Countermove – Critiquing the Critic’s Critique


Anyone who regularly reads my reviews would know that I always have a lot to say and, like most writers, I have a penchant for four-syllable words. This time, though, I will be brief. Go see Sydney Dance Company’s new production, Countermove. It is thoroughly brilliant.

Countermove is a program of two dance works: the first is a unique, unusual work called Cacti, by Swedish choreographer Alexander Ekman, and the second is the world premiere of SDC’s Artistic Director Rafael Bonachela’s latest work, Lux Tenebris.

When you see the show you will understand why my critique is so uncharacteristically succinct. After the ironically verbose voice-over of Ekman’s reflexive postmodern piece, along with his program note deriding the hubris of attempting to explain and understand art, the critic, stripped of all authority and credibility, is literally left with no words. Without describing the ‘ivory pedestals’, or the phallic symbolism of the cacti, or the percussive participation of the dancers with the performance of the score, or the kinetic engagement of the onstage string quartet with the movement of the ensemble, all I can say is that this is the most quirky, curious, random dance piece I have ever seen and that it had me laughing out loud more than I ever have in a dance concert. But I have already said too much.


Bonachela’s new work, Lux Tenebris, which translates ‘Light in Darkness’, is as opposite a work as could be from what preceded it. Dark, heavy, moody, serious, it has you on the edge of your seat the entire time. When it finishes and the tension eases, you will be left rubbing the deep red crescents your fingernails dug into your palms as you clenched your fists, massaging your aching jaw after grinding your teeth so hard. The stage is in near perpetual darkness, with sudden flashes of light, not so easy on the eyes, revealing flickering movement in the shadows. The music, an original score by Nick Wales, is unrelenting in its throbbing intensity and suspense, almost to the point of being uncomfortable, with recorded sounds such as the droning buzz of beehives. The dancing is driven, physically extreme, crazed, possessed, like something out of a horror film. And yet there is nothing ugly about it. Watching the SDC dancers use their impossibly perfect bodies to push the boundaries of physics is beauty itself.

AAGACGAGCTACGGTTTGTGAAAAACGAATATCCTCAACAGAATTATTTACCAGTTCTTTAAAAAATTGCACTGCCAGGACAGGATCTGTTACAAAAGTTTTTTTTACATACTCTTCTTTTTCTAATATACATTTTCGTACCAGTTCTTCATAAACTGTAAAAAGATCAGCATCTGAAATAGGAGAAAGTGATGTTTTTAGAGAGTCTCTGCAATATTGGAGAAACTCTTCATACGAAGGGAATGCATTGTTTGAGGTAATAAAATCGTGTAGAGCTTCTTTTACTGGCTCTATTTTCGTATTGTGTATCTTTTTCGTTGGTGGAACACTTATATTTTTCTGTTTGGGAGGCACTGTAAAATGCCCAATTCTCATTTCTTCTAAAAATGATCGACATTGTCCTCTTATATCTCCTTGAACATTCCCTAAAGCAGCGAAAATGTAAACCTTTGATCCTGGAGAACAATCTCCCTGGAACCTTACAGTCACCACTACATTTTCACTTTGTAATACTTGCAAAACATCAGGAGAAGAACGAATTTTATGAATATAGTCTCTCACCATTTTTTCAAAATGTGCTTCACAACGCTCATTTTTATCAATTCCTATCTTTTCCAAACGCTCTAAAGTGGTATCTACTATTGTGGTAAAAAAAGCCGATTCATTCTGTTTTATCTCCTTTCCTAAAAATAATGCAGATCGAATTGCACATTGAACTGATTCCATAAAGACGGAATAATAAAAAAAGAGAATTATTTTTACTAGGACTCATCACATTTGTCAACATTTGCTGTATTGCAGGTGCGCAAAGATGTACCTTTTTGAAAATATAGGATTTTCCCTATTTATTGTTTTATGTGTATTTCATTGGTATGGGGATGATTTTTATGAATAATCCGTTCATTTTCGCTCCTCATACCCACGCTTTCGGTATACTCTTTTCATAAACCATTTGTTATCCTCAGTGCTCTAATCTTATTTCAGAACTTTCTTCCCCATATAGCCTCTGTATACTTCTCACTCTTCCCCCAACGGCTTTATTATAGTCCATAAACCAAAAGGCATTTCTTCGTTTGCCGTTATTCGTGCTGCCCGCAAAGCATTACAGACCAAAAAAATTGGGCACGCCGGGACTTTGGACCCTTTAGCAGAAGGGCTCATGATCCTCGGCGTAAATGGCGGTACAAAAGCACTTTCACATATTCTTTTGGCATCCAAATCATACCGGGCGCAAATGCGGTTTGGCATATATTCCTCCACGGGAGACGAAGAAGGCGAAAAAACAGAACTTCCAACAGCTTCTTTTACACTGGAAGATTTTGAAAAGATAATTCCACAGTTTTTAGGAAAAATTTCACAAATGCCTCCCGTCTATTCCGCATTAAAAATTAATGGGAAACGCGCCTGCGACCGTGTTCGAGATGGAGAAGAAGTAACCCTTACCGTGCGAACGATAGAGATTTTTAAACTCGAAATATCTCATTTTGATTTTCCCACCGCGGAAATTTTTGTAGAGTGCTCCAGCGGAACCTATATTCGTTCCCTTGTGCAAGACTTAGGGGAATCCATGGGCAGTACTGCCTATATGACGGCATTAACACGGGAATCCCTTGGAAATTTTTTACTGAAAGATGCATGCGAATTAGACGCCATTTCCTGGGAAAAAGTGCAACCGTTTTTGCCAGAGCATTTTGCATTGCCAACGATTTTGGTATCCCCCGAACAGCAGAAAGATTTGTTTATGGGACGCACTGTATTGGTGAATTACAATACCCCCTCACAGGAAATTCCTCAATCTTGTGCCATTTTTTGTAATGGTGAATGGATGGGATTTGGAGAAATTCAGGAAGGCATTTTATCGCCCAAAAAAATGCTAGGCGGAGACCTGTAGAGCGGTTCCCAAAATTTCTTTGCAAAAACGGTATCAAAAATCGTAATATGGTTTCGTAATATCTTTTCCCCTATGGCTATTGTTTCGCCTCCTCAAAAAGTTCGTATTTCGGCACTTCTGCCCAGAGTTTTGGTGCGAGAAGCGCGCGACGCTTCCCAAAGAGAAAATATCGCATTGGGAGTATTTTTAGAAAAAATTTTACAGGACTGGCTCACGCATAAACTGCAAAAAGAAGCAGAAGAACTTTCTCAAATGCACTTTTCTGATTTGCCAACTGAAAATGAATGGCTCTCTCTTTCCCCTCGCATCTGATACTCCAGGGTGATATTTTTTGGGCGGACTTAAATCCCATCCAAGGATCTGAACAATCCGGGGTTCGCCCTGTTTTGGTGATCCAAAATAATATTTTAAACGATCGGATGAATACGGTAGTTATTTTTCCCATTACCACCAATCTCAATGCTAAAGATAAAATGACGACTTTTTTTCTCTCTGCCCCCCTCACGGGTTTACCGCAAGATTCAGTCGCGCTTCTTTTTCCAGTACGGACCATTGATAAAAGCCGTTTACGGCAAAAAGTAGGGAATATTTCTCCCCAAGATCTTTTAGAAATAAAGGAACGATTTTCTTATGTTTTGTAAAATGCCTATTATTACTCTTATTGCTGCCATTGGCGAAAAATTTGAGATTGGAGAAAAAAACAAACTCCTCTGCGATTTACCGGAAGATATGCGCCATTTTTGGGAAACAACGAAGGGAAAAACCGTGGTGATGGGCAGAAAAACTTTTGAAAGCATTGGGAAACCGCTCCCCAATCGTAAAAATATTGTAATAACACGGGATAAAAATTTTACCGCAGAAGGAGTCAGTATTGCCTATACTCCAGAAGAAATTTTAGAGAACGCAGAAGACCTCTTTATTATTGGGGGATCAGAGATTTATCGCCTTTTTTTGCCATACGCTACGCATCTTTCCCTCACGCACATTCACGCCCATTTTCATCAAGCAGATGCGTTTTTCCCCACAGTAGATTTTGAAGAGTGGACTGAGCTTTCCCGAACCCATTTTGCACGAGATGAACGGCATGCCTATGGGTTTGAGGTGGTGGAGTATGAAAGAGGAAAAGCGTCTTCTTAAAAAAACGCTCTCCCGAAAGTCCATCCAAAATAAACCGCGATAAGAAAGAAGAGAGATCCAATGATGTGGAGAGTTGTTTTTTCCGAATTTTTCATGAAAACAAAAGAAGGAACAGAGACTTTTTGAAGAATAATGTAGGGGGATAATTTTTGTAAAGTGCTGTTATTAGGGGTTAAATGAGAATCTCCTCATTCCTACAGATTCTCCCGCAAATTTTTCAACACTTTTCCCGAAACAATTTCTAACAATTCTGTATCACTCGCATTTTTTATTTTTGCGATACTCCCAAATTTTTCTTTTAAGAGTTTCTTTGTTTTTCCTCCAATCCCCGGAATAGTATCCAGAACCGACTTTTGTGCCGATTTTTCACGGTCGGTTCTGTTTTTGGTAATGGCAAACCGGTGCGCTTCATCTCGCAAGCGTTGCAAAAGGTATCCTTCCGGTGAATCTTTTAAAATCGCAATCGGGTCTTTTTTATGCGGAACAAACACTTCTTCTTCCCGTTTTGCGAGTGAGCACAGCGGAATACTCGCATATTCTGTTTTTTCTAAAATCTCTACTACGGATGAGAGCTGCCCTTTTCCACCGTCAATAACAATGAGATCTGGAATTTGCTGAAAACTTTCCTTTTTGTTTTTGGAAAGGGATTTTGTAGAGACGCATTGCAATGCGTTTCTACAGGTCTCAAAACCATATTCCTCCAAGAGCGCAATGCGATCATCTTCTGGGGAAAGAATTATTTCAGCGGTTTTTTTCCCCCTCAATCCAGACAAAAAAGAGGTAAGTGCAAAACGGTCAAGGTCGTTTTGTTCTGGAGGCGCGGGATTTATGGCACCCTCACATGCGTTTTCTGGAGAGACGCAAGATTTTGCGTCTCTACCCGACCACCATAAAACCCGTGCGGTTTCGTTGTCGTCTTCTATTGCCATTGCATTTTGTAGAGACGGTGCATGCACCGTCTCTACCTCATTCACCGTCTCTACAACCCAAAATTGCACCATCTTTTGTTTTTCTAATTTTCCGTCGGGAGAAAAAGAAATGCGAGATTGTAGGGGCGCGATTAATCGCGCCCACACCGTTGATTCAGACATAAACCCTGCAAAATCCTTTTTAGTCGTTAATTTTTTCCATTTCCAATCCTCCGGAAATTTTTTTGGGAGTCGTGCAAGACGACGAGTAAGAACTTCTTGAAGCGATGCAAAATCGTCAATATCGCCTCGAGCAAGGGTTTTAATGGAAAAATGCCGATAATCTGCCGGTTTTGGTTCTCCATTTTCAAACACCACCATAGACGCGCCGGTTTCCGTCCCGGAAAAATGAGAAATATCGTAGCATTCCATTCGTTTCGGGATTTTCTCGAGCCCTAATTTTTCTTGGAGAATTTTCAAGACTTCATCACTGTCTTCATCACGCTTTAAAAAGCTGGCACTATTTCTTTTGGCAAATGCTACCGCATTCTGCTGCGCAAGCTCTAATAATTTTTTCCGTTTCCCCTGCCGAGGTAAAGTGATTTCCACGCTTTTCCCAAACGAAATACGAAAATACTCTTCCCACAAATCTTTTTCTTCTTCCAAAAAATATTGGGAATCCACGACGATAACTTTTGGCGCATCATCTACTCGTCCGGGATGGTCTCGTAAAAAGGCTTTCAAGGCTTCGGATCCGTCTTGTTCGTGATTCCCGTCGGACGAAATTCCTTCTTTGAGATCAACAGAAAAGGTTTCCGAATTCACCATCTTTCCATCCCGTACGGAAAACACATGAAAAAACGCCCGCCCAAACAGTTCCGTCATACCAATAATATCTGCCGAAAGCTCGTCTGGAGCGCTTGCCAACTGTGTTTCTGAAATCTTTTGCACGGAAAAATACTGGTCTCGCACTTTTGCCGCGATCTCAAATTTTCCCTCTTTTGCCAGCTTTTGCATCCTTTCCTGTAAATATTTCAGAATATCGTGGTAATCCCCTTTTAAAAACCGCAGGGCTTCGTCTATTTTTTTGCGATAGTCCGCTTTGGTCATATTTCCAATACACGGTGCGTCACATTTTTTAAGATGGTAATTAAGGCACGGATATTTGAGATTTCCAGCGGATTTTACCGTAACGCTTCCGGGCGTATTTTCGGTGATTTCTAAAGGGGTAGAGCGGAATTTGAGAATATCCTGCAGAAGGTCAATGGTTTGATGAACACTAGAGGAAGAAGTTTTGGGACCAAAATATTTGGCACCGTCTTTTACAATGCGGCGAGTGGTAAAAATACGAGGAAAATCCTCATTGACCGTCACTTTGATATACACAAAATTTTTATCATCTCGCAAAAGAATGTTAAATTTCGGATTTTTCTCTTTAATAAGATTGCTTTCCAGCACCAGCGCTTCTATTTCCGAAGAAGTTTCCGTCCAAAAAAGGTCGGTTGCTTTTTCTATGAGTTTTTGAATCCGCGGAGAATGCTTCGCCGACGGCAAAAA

As much as I would love to write more, I fear I cannot, without relaxing into my critic mode and dropping words like, ‘dichotomy’, ‘duality’, ‘juxtaposition’, ‘interplay’, ‘transition’ and ‘totality’. The memory of my humbling reproof is still too fresh. Perhaps by the next show I will have forgotten the critique of the critic, along with my humility, and be ready with some old-fashioned critics’ quadrasyllabicism.

Countermove is showing at Roslyn Packer Theatre, Walsh Bay, from 26 February through to 12 March, before going on tour nationally.
Alicia Tripp

Alicia is the Theatre Specialist for The Plus Ones, reviewing the premiere concerts, symphonies, operas, ballets and stage shows in Sydney. She is a seasoned arts and music critic, as a former journalist for the ABC Limelight magazine and State of the Arts. She has a degree in Media & Communications, English and Music from the University of Sydney.
Disclaimer: The Plus Ones were invited guests of Sydney Dance Company